11 November, 2010

First day of Latinoware

So this is the morning of the second Latioware day. Last night, just before the party/rock concert Maddog told me he just finished a blog - which made me realize that I didn't... So my notes on Brazil, Latinoware and openSUSE here.


Brazil is a curious country. That's not only due to everyone speaking Portuguese (and barely any English) which makes me think I need to learn either Portuguese or Spanish. Some things are just off. For example, it seems the government has looked at other countries and decided that yes, they had to do something about the speeding. So they put huge, clearly visible bumps on the road every few kilometer.

The bumps are so strong you have to slow down to a crawl - what everyone does. For the bump. Then - speeding again. On the road to my hotel is an electronic speeding thing showing how fast you go. It seems that, despite the maximum speed of about 60, everyone tries to drive 35 at most - past it, speeding again.

The traffic lights, on the other hand, are a marvelous piece of work. It seems they are build with impatient drivers in mind: they actually count down! It's quite some machinery (will try to take a pic later and show it) but it works great. I like :D

I've been told by the others here that Porto Alegre (which I will visit next week) is much more like a 'typical Brazil city' than Foz so I'll refrain from further commenting other than saying I really, really, absolutely *love* the Brazilian people. They are so energetic, nice and huggy, hard working and very, very creative.


So on that last note, you can imagine how Latinoware is: imagine a huge number of energetic, nice, huggy and enthousiastic people at the booth, giving talks, walking around - it is just awesome. And impressive. The Latinoware conference takes place at Itaipu, an interesting and big hydro plant. Big as in absolutely mindbogglingly huge. The Hydroplant runs linux and for a good reason: durability. During the building of the thing (which took 30 years and turned the world second-largest water fall into the worlds largest water fall) they realized it would take them at least 100 year to recoup the costs of building it. The livespan of the longest-living IT companies at that point in time was about 20 years - something they didn't want to bet their future on. Free Software, on the other hand, is obviously a much more long-term choice - you have complete control.

Now the Itaipu story is NOT a one-time thing in Brazil. Brazil runs Linux (and often openSUSE!) all over the place, to such an extend that Microsoft has realized they have no chance of selling much of their products other than by cooperating and going with the flow: there is a large 'interoperability' lab and several Microsoft developers were at the conference. Banco de Brazil has over a 100.000 SUSE installations and they are not alone. Universities and high schools are working with linux, teaching their students. I spoke with Sandro, who teaches at a Brazilian university and they use SUSE Studio to create special live CD's for their students to use. They love the fact that you can quickly point and click a custom linux distribution together and Sandro complained (!) that we do not promote SUSE Studio enough.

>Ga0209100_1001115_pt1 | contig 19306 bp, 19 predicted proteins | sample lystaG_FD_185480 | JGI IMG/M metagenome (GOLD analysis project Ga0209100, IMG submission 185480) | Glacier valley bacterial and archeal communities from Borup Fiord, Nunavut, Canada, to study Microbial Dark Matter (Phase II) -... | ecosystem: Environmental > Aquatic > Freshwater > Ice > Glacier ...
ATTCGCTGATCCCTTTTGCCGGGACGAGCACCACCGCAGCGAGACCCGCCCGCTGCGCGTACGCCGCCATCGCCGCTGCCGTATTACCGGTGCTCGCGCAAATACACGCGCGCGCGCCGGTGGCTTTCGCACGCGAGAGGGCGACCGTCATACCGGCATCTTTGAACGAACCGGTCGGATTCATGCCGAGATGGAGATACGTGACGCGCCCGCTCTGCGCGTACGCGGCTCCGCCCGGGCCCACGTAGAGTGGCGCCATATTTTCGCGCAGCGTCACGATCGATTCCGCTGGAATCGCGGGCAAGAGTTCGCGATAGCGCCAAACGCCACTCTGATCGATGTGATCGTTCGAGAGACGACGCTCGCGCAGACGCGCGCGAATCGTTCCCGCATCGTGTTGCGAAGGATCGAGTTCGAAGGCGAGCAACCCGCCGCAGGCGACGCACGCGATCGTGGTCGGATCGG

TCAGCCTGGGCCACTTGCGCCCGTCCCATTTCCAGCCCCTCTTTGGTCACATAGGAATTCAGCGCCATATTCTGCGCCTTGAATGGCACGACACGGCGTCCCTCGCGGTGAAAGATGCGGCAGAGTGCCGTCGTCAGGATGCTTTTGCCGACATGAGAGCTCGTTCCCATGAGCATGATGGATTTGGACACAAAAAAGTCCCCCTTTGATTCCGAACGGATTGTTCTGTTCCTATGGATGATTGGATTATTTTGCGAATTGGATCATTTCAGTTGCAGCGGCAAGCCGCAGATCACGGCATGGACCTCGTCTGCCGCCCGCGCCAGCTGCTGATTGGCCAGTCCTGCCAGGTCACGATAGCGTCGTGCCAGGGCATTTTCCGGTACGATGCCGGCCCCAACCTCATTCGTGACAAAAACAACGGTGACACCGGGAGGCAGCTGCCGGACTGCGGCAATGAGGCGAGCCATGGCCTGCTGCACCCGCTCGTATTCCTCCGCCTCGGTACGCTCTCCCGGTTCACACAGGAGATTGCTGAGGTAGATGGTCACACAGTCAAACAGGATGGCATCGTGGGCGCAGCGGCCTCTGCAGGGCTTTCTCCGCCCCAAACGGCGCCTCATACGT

About the pictures in my blog: First one is Carlos, one of the most energetic and creative people I have ever met. An amazing person, really full of Free Software and openSUSE. I said creative, well, that is an understatement. He made openSUSE soap, a table soccer game (see one of the other photo's), a set of surprise-thingies for the ambassadors at the conf (can't talk about it yet hehe) and a billion other things. Wow.

Second pic is Izabel in front of the openSUSE booth before we started filling it up with stuff and people. Izabel is a Brazilian Angel who organized the openSUSE attendance at the conference. She has been around in Free Software in Brazil since 1998, organizing GNOME meetings and other events since 2003. A very special girl, I can tell you that!

Next pic is the GNOME team & me (LTR: Izabel Valverde, Vinicius Depizzol, yours truly and Luciana Menezes). Have I told you Izabel is cool? Well so are Vinicius and Luciana ;-)

Last night there was a rock band at the conference hence the image of a stage with a dancing tux and firefox in front of it. Nice party, but entirely void of alcohol. That was OK with me, I promised myself no alcohol at least until next Friday - so there was no temptation...

Next up again Izabel (have I said she is awesome yet?) showing two GNOME dolls for her talk about women in openSUSE and GNOME. The dolls are actually meant as a joke against the typical 'female' stereotypes. Which are probably different in Brazil compared to anywhere in the world anyway - in Brazil there are many women in management because that's something they are considered to be good at... Something this country is much more modern at than NL.

Next the results of Carlos' creativity: an openSUSE table soccer game. Really something, I tell you, that guy is special... The image following this one is Carlos giving an openSUSE training during the conference; then me and Thomas; finally Camila looking pretty in my camera ;-)

Now it is 2 hours before my talk in the Brazil room so time to start mentally preparing. Take care all!

1 comment:

  1. You should not measure the whole of Brazil from your experience in Foz and Porto Alegre, though. Brazil is a huge country, and many things are very different depending on where you go =). Bumps, for instance, are less common in some cities, and not all traffic lights count down. The speeding between electronic speed measuring units seems to be quite general though ;D


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